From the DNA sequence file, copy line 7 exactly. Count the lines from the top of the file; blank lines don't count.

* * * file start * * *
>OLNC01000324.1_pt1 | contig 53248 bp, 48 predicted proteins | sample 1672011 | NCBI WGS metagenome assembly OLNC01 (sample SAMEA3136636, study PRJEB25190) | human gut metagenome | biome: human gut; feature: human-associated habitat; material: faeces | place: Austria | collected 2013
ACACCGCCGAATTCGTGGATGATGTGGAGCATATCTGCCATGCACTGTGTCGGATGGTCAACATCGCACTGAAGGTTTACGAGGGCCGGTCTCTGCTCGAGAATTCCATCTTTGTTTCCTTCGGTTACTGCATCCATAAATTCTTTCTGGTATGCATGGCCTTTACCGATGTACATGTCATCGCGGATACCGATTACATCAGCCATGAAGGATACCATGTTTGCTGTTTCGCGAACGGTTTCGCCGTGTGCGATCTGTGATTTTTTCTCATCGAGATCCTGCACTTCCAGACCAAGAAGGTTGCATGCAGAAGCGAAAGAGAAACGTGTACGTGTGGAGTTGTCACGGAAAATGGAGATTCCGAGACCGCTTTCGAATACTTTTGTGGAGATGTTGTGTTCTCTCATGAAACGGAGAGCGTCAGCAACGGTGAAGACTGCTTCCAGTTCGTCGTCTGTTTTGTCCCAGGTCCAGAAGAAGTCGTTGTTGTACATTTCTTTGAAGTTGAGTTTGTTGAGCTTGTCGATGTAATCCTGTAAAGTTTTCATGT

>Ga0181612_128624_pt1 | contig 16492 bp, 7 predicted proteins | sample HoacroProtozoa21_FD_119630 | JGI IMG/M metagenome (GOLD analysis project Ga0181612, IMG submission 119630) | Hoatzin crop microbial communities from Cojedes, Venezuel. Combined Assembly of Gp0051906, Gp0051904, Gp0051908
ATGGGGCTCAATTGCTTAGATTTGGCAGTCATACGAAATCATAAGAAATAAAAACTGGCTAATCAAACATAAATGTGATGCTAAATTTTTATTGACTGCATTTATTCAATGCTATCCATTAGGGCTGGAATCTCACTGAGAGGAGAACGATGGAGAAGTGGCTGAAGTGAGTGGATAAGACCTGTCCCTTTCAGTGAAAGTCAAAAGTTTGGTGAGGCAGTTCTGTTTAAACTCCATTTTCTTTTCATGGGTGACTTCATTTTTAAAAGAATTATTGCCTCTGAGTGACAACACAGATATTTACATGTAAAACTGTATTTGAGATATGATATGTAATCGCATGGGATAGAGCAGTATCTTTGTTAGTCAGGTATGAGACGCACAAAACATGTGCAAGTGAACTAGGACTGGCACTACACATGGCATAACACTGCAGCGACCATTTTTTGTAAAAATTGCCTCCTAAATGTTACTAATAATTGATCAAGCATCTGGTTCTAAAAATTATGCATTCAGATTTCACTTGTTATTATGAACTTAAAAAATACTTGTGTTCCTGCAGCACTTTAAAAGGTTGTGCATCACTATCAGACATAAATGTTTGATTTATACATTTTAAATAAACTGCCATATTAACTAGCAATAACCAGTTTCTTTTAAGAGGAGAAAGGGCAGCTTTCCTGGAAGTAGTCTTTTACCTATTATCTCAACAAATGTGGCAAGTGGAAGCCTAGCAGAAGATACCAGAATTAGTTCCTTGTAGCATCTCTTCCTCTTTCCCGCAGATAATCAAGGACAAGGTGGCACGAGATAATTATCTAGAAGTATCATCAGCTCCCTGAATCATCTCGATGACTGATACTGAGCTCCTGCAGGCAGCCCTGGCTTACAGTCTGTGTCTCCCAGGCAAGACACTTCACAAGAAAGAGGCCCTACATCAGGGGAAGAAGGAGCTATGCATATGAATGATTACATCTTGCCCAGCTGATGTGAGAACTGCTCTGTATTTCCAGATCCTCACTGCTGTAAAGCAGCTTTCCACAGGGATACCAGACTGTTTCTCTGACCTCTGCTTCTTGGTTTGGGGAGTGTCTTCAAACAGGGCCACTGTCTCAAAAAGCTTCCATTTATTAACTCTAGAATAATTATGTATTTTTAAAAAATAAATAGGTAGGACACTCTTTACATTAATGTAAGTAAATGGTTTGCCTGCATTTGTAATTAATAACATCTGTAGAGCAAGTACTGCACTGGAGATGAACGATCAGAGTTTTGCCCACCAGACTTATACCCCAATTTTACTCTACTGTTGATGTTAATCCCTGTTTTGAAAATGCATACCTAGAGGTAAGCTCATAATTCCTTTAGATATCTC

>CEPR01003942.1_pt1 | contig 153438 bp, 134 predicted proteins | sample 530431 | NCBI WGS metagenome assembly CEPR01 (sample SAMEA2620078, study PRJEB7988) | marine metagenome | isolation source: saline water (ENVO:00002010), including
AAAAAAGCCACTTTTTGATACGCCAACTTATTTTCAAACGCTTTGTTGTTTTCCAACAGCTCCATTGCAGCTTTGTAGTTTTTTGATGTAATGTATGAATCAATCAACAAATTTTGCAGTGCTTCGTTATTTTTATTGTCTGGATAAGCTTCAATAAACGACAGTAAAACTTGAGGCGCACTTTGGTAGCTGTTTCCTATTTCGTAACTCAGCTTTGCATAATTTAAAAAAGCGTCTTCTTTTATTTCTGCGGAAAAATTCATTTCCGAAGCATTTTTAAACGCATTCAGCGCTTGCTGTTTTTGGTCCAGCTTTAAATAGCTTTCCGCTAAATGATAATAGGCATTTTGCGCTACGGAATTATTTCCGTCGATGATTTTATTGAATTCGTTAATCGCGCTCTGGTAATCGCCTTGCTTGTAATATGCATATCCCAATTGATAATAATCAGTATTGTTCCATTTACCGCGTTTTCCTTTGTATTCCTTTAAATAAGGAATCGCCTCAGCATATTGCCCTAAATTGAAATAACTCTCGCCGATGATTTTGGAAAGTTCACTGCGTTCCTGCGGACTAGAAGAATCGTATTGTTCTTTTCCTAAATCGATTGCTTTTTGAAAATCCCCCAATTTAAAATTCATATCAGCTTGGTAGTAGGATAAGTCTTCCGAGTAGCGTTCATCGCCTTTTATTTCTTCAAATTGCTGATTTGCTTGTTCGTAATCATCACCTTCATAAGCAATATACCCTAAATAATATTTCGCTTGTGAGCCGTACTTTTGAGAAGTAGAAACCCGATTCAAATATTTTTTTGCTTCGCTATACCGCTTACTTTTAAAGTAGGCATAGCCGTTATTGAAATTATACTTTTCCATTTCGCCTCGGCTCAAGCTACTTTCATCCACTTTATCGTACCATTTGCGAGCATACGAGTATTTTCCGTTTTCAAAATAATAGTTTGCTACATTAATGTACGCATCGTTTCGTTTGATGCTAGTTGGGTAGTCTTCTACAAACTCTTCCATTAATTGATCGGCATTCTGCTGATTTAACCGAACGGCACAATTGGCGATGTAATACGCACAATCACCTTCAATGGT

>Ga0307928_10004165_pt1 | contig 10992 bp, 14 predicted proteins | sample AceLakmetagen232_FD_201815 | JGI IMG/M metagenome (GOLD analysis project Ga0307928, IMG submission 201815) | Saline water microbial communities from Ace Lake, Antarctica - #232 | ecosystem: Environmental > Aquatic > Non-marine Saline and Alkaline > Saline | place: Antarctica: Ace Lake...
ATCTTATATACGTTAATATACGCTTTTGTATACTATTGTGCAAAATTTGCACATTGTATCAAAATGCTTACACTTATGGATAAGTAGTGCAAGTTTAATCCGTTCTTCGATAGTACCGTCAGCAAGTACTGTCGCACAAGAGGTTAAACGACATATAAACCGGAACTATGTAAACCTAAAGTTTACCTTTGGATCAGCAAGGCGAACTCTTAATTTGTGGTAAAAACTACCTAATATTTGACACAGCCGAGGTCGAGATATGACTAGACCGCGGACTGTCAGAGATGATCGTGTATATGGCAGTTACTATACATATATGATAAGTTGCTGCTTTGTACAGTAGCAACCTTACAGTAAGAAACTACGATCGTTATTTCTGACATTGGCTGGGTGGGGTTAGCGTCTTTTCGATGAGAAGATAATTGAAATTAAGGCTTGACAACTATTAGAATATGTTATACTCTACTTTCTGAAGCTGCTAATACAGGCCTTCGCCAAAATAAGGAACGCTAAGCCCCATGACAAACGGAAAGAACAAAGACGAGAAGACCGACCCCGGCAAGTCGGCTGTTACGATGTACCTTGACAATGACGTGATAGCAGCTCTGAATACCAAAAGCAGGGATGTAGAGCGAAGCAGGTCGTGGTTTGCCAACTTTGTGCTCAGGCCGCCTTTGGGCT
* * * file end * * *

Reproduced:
>Ga0307928_10004165_pt1 | contig 10992 bp, 14 predicted proteins | sample AceLakmetagen232_FD_201815 | JGI IMG/M metagenome (GOLD analysis project Ga0307928, IMG submission 201815) | Saline water microbial communities from Ace Lake, Antarctica - #232 | ecosystem: Environmental > Aquatic > Non-marine Saline and Alkaline > Saline | place: Antarctica: Ace Lake...